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      HomeLatest newsHealth & wellness5 things we now know about bladder cancer
      Illustration of three human bladders representing bladder cancer

      5 things we now know about bladder cancer

      Paradigm-shifting new therapies are helping people with the disease lead longer, more comfortable lives. For Bladder Cancer Awareness Month, learn how Johnson & Johnson is helping to change the treatment landscape.

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      Some of the early signs of bladder cancer can be easy to dismiss. Lower back pain. Painful or frequent urination. These can point to any number of benign conditions, including urinary tract infection and kidney stones. It’s the unsettling discovery of blood in the urine that sends most people with bladder cancer in search of medical advice.

      Bladder cancer is the ninth most common cancer worldwide. About one in four cases is considered muscle-invasive bladder cancer (MIBC), meaning the tumor has penetrated the bladder’s muscular wall or has spread outside the organ. MIBC is aggressive and typically requires radiation or complete removal of the bladder (a procedure called a cystectomy). At the time of first diagnosis, most bladder cancers are non-muscle-invasive. They arise in the bladder lining and tend to respond well to a combination of surgery, immunotherapy and chemotherapy.

      Immunotherapy and chemotherapy are frequently delivered directly into the bladder. Although those treatments remain a mainstay of bladder cancer care today, their effectiveness is limited; a patient can hold these drugs in their bladder for only so long. “After a few hours, the patient voids the medication,” explains Chris Cutie, M.D., Vice President, Disease Area Leader, Bladder Cancer, Johnson & Johnson Innovative Medicine.

      Researchers at Johnson & Johnson have come up with a novel investigational option to help address this problem: a targeted releasing system that is placed in the bladder and stays there for weeks at a time, continuously exposing urine and bladder tissue to therapy. It’s just one of the new approaches the company is working on to improve the lives and longevity of patients with bladder cancer. We spoke to Dr. Cutie, as well as Sumeet Bhanvadia, M.D., Senior Director, Johnson & Johnson Innovative Medicine, to learn more about this disease and the new treatments that are changing the way patients fight it.

      1.

      Smoking—as well as on-the-job exposures—can raise your risk

      Smoking is the single biggest risk factor associated with bladder cancer. In fact, half of all bladder cancer cases can be linked to cigarette use. It’s easy to see why: After tobacco’s cancer-causing substances (carcinogens) get absorbed into the bloodstream, they’re filtered by the kidneys and then collect in the urine, exposing the bladder to high levels of toxic chemicals, which can damage the DNA in the cells lining the bladder.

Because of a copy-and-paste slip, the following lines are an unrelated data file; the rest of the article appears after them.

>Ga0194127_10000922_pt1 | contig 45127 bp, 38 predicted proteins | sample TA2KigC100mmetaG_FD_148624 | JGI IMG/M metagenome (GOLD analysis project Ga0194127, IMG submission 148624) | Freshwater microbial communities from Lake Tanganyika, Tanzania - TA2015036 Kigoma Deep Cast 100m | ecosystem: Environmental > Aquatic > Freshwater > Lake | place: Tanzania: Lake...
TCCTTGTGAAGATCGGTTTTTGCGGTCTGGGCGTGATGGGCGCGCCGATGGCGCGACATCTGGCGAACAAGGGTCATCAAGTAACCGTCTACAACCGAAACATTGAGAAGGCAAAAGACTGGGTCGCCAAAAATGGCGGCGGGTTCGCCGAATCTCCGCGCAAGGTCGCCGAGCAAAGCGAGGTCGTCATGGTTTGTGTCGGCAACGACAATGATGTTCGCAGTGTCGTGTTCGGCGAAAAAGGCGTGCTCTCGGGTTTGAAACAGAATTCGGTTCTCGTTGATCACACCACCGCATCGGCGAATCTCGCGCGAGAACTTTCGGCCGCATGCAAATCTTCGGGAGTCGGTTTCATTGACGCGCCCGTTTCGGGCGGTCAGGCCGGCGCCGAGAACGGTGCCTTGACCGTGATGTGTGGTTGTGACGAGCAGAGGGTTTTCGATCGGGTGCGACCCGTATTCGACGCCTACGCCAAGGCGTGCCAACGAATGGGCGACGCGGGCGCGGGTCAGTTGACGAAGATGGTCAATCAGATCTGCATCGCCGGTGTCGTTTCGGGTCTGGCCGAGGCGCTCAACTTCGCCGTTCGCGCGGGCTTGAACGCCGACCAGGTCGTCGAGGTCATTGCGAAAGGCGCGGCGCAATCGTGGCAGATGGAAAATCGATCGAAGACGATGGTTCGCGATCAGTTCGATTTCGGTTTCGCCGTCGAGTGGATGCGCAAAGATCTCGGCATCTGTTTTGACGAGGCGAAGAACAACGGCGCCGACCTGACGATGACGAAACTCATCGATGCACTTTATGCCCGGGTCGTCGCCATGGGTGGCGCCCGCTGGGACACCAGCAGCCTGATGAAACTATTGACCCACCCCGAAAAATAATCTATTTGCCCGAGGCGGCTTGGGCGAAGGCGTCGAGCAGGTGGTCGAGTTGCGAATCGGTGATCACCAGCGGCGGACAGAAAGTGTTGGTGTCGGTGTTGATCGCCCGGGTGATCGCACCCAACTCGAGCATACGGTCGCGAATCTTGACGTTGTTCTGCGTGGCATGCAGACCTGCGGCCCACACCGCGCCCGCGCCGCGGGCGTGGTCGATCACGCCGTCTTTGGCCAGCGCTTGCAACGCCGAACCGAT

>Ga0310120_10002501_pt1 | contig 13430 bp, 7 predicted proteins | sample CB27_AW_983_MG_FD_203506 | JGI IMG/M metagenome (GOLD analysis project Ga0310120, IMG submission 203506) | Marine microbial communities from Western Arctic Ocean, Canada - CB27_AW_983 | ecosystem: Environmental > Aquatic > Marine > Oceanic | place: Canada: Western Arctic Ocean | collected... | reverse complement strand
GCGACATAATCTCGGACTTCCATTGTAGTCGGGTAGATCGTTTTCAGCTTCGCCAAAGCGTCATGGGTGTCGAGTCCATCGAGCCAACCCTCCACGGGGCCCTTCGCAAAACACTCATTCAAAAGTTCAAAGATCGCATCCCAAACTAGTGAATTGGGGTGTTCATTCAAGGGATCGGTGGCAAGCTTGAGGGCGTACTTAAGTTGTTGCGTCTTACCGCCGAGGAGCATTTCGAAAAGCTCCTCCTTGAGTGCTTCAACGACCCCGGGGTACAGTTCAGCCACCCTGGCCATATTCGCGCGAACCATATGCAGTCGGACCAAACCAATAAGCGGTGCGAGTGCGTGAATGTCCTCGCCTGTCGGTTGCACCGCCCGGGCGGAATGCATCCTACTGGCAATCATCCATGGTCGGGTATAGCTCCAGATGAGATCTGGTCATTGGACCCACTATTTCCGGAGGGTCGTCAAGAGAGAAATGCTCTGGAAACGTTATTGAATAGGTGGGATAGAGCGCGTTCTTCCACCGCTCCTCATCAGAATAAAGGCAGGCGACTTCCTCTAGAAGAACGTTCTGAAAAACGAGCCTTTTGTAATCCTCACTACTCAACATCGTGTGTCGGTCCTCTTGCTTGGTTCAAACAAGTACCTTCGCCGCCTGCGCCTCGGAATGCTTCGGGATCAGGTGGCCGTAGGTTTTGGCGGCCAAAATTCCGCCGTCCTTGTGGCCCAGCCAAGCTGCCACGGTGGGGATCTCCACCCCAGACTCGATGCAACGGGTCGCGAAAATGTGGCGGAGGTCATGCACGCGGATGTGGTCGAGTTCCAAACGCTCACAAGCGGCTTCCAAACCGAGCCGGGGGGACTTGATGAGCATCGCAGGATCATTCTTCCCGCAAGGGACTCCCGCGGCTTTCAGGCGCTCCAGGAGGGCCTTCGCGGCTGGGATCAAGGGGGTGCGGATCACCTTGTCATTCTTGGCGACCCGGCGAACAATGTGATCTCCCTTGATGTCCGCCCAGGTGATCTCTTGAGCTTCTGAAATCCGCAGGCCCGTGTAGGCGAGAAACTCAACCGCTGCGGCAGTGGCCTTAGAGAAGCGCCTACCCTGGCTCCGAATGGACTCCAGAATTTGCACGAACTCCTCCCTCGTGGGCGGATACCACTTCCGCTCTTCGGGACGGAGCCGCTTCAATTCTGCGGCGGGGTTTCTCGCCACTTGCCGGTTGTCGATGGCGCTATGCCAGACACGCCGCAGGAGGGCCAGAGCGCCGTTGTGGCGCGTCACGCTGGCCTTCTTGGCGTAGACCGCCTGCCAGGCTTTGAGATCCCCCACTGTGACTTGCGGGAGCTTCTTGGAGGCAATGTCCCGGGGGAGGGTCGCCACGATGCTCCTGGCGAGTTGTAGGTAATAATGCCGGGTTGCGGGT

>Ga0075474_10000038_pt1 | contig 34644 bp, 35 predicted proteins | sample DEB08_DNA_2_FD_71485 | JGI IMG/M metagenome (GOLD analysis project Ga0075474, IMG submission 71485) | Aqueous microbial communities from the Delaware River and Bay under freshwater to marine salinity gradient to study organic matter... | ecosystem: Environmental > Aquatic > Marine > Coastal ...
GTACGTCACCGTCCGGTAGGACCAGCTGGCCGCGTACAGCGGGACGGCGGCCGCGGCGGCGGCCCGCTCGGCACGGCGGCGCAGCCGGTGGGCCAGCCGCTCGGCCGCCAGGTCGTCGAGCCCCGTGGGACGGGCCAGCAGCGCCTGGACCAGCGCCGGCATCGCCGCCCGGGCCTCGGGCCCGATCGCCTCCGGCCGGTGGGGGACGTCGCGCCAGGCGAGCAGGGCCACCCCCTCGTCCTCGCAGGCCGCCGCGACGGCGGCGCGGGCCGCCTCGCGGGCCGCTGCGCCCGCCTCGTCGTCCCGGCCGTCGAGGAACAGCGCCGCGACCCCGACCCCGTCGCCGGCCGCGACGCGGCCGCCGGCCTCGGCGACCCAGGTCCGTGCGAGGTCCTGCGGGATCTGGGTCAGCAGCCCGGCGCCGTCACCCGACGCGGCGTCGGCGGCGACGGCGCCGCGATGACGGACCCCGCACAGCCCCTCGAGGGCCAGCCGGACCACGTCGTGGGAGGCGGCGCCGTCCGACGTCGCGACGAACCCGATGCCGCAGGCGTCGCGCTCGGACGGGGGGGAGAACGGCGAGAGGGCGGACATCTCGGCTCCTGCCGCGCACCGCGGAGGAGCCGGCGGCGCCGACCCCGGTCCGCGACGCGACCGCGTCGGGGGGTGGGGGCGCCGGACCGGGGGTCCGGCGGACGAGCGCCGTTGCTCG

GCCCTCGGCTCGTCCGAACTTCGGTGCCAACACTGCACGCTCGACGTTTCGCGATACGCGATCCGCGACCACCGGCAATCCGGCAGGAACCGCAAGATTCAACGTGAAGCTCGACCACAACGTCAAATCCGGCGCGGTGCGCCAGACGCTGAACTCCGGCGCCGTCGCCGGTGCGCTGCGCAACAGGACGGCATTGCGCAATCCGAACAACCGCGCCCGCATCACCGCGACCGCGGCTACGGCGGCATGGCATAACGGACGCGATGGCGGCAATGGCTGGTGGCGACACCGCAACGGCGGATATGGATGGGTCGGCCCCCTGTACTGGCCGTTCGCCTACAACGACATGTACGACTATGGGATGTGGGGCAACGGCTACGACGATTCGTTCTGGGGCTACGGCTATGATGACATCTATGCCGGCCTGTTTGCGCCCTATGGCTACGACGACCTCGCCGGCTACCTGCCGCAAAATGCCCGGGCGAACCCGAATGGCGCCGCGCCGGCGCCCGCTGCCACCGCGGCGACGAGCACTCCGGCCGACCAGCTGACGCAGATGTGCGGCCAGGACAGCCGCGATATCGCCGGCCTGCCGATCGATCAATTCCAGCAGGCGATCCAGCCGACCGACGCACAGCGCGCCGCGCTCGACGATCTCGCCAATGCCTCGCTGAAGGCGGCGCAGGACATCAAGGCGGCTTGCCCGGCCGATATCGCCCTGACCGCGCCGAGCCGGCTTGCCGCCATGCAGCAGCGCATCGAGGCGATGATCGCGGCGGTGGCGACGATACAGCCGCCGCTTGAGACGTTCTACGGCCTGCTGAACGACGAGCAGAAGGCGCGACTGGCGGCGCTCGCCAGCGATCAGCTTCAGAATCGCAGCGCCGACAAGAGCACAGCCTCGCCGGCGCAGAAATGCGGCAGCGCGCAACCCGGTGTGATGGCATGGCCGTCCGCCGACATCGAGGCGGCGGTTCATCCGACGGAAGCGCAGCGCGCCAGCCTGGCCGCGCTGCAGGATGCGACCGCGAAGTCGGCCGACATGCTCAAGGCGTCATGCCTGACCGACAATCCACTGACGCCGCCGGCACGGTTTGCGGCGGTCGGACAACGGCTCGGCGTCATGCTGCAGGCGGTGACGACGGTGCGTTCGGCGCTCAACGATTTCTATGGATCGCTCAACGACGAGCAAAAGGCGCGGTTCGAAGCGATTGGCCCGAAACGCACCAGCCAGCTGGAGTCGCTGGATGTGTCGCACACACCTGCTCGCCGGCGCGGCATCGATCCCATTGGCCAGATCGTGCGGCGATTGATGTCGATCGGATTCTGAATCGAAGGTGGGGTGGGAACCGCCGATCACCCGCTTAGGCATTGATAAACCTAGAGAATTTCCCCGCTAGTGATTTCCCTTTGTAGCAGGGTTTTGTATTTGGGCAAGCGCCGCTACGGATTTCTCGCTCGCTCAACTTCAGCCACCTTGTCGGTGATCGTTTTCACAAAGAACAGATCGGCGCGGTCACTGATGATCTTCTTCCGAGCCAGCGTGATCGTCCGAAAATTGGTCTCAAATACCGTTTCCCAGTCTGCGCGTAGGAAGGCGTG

Bladder cancer may actually be driven in some part and in some forms by androgen receptors.
      Chris Cutie, M.D.
      Vice President, Disease Area Leader, Bladder Cancer, Johnson & Johnson Innovative Medicine

      But cigarettes aren’t the only culprit. Exposure to other types of chemicals can also raise a person’s risk. “People who work with hair dye in salons tend to have higher rates of bladder cancer,” says Dr. Cutie. And those who work with the kinds of toxic dyes, paints and solvents often used in heavy industry—like steelmaking—also face a higher chance of developing the disease.

      Men carry a higher risk for developing bladder cancer than women and are three times more likely to get it. Used to be, experts thought that was because more men smoke and work in industrial jobs, but that thinking is changing, Dr. Cutie says. Research suggests that the gender disparity in bladder cancer rates may be partly attributable to hormones. “It looks like bladder cancer may actually be driven in some part and in some forms by androgen receptors,” Dr. Cutie says, referring to proteins on the surface of cells that bind to male hormones, such as testosterone.

      Androgen hormones and androgen receptors play a role in immune function; to fight cancer—or any other disease or invader—healthy immune function is critical. “When I was in medical school, we were trained to look at the bladder as this simple storage organ and nothing more,” Dr. Cutie says. “But that view has shifted. We now know it’s also an immunogenic organ that plays an important role in immune recognition and immune signaling.” Researchers are still learning about the androgen receptor’s role in bladder cancer.

      2.

      As with most cancers, early diagnosis improves patient outcomes

      Currently, there is no recommended screening for bladder cancer. But researchers are exploring whether it makes sense to screen high-risk groups like smokers and former smokers.

      Transitional cell carcinoma micrograph--bladder cancer section

      Most bladder cancers are urothelial in origin (also called transitional-cell because the cells change shape) and arise on the surface of the cells that line the urine-facing side of the bladder. Among those, most are non-muscle invasive, slow-growing and highly treatable. Once the cancer enters the bladder muscle or spreads to lymph nodes or beyond, however, it becomes harder to treat, Dr. Cutie says.